I Demand A Paper Trail!
Because if I can’t trust the machines, I’m going to have to count the C2H5OH molecules myself!
Minnesota may be forced to drop thousands of driving-while-impaired cases and change the way it prosecutes others in the wake of a state Supreme Court ruling Thursday, prosecutors and defense attorneys agreed.
The state’s highest court ruled that defendants in drunken-driving cases have the right to make prosecutors turn over the computer “source code” that runs the Intoxilyzer breath-testing device to determine whether the device’s results are reliable.
But there’s a problem: Prosecutors can’t turn over the code because they don’t have it.
The Kentucky company that makes the Intoxilyzer says the code is a trade secret and has refused to release it, thus complicating DWI prosecutions.
Now, as an electrical engineer who works for a company that deals with government (or usually contractors whose end customer is the government), I run into issues like this quite a bit. In some cases (such as any life-support medical device or flight-critical avionics) the source code is actually required for certification, because the regulators step through code line-by-line to make sure things are truly deterministic.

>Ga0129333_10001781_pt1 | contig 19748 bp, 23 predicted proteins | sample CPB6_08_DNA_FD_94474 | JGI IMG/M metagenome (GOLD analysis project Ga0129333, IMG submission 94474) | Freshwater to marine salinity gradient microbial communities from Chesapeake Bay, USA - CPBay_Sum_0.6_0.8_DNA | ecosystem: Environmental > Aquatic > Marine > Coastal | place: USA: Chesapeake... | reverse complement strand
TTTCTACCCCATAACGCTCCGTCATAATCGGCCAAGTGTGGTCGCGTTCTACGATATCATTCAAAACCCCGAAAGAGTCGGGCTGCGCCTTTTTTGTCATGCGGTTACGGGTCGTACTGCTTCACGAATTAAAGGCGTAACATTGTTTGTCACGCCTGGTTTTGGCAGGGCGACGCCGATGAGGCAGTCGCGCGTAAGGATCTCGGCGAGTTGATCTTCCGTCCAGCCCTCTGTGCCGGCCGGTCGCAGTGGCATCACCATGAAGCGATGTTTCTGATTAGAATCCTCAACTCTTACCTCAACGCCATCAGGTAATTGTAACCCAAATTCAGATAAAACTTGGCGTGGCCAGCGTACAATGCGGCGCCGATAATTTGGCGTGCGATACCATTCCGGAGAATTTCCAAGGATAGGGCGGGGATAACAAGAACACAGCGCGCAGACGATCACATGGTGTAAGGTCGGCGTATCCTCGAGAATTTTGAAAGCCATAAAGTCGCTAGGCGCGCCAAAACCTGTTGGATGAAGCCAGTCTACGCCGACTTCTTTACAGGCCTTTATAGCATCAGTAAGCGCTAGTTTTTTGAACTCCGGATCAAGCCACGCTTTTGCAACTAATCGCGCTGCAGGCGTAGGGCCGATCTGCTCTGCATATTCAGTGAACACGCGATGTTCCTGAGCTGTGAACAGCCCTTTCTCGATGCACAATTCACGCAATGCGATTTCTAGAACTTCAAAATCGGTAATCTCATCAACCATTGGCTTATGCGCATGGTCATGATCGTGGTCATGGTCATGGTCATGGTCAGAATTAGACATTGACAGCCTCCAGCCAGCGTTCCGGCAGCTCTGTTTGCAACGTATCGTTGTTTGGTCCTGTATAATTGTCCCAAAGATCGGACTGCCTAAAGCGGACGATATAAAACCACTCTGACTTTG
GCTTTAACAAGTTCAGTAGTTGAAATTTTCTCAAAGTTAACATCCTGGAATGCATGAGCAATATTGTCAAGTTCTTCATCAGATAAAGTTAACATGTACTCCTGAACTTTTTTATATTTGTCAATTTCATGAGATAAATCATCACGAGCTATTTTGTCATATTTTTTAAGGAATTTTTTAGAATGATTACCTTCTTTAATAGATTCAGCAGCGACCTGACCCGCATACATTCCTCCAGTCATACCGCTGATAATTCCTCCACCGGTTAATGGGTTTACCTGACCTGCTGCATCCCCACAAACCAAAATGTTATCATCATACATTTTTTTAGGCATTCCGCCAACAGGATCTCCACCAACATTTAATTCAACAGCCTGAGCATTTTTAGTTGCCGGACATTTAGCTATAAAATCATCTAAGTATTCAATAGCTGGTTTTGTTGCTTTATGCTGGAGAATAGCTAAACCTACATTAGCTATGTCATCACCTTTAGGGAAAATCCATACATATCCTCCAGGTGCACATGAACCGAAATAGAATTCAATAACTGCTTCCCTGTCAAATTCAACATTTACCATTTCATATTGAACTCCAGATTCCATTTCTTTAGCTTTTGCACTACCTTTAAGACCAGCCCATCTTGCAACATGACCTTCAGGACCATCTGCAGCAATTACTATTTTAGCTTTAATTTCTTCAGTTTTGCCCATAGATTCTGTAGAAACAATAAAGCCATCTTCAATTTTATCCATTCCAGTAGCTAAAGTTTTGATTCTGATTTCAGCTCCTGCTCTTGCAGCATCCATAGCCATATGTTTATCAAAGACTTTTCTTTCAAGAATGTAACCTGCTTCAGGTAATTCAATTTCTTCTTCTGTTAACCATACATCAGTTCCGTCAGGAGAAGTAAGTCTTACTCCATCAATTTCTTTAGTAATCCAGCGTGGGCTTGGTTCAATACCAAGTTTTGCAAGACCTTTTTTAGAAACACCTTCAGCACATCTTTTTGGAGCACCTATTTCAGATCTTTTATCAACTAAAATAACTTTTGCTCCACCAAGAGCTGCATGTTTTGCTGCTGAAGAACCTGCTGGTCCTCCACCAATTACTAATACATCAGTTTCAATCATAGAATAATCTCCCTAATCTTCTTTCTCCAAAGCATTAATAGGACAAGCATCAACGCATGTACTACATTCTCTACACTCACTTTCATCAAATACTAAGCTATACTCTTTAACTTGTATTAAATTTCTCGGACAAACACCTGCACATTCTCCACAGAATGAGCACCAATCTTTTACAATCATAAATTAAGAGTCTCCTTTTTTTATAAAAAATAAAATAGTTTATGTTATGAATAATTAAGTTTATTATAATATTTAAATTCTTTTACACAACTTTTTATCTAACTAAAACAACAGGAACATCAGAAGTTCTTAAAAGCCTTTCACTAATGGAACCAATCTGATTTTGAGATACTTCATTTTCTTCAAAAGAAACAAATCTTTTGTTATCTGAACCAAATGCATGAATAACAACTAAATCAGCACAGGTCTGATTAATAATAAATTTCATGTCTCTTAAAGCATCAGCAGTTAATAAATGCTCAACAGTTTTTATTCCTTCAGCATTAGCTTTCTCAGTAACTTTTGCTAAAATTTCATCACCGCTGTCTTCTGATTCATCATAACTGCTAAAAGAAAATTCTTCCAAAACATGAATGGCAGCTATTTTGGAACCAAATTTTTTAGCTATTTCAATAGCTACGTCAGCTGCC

Is this an issue in a breathalyzer? I’d say almost certainly not.
But I also see how damaging it is for people who get a single drunk-driving (which in many cases — due to the 0.08 limit now in most states — the drivers aren’t materially “impaired”) offense on their record. The financial implications can often be $2,500 to $10,000, not counting the higher insurance. It can often affect jobs. One of my old neighbors worked for a regional restaurant chain, and once relayed a joke when the subject came up: “What do you call a district manager who gets a DUI? A store manager.” Simply put, their insurance wouldn’t allow them to employ someone with a DUI on their record in any capacity where they might be required to drive (or use a company car, which was the case there) as a major portion of their work.
So is this a technicality? Yes. Is it likely that if the defense gets a hold of the source code, they’ll be able to prove that the device is unreliable? Probably not. But will it keep the state of Minnesota from dramatically adversely affecting the lives of quite a few drivers who are driving responsibly, carefully, and just a shade over the legal limit? I hope so.